We had the patient apply the lens in-office for evaluation and found his entering acuity with the lens in place was 20/70 OS. The patient had been able to achieve 20/20 OS the year before with this spherical lens, which was unusual at the time, considering we expect to employ a front toric scleral design for full correction in a patient with a toric IOL. No over-refraction improved the acuity in this case, presumably due to the severe non-wetting. (Figure 3). 

Tear film debris and poor lid hygiene, as well as lack of adherence to the prescribed cleaning regimen, were all contributing factors. We prescribed Clear Care (Alcon) nightly and advised the patient to fill the lens with preservative-free 0.9% NaCl inhalation saline for insertion. Instead, he used Boston Advance (Bausch + Lomb) cleaning solution with no conditioner and did not heed our recommendation of monthly Progent (Menicon) use. 

This non-wetting did not improve, even after use of in-office laboratory cleaner. We recommended the patient continue with his habitual spectacles until receiving his new pair of sclerals. A less oxygen permeable material could improve the wettability, and adding a surface coating might improve the lens’s surface properties. 

When investigating signs of dryness in the setting of any type of GP lens wear, it is crucial to determine the root cause of the problem. There can be ocular surface- and lens-related causes for any associated symptoms. In the case of untreated or undertreated dry eye disease, consider changing to a preservative-free care system or adding lubricating drops, gels or ointments. More aggressive management of any associated ocular surface disease is a boon to continued, ncomfortable lens wear. Don’t forget about the lens surface either, as any areas of non-wetting can cause reduced vision and discomfort and warrant immediate lens cleaning or replacement.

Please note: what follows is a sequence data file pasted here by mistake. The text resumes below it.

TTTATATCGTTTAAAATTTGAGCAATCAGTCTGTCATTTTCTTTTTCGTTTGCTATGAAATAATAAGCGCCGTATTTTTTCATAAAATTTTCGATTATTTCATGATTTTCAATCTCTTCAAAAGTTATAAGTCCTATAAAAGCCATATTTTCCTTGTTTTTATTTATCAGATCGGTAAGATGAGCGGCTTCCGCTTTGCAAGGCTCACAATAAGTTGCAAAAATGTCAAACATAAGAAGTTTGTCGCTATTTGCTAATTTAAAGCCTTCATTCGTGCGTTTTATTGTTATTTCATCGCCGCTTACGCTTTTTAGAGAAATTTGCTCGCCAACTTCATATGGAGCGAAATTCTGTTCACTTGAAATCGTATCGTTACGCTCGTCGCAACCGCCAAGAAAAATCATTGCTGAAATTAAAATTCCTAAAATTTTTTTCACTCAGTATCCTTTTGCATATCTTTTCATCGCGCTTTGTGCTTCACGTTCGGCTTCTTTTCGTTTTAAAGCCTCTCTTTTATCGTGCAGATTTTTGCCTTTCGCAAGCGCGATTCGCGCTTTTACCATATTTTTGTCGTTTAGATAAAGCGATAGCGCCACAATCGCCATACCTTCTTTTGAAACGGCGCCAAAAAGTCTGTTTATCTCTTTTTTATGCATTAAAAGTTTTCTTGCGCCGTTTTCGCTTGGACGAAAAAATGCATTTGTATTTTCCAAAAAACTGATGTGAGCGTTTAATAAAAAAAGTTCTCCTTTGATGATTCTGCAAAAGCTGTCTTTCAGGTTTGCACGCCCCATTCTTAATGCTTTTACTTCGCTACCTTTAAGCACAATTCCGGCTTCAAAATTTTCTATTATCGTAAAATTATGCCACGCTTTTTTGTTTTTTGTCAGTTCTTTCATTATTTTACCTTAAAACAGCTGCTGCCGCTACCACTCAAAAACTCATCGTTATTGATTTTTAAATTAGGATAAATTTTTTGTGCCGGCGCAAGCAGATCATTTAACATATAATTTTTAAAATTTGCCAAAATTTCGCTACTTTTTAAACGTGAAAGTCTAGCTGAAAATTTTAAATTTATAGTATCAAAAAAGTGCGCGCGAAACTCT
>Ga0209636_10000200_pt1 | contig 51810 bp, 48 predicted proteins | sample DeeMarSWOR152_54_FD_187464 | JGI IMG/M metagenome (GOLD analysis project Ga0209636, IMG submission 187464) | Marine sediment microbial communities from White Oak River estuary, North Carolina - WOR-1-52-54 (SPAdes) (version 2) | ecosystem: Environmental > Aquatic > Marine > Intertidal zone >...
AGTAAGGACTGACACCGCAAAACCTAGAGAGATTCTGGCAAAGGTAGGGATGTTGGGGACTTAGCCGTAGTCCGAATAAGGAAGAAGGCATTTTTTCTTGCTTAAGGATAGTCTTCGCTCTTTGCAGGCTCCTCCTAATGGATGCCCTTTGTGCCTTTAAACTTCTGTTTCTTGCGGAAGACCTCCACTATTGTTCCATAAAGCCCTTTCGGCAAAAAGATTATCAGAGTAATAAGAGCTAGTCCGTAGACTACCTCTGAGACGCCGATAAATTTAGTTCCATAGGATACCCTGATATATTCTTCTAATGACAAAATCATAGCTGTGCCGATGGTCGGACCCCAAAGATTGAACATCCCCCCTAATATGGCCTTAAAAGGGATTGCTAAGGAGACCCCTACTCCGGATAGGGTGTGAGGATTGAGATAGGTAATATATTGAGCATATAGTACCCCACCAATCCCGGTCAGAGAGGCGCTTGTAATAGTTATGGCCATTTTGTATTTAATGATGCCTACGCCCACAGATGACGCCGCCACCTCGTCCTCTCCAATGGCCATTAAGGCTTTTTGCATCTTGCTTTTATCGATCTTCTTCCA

1. Sorbara, L. Correction of keratoconus with GP lenses. Centre for Contact Lens Research, University of Waterloo. 2010.

2. Bennett ES, Weissman BA, ed. Clinical Contact Lens Practice. 4th Ed. Philadelphia, PA: Lippincott, Williams & Wilkins; 2005.

3. Efron N. Contact Lens Complications. 4th Ed. Philadelphia, PA: Elsevier; 2019.

4. Efron N. Contact Lens Practice e-Book. Elsevier Health Sciences. 2016.

5. Jones L, Woods CA, Efron N. Life expectancy of rigid gas permeable and high water content contact lenses. CLAO J. 1996;22(4):258-61.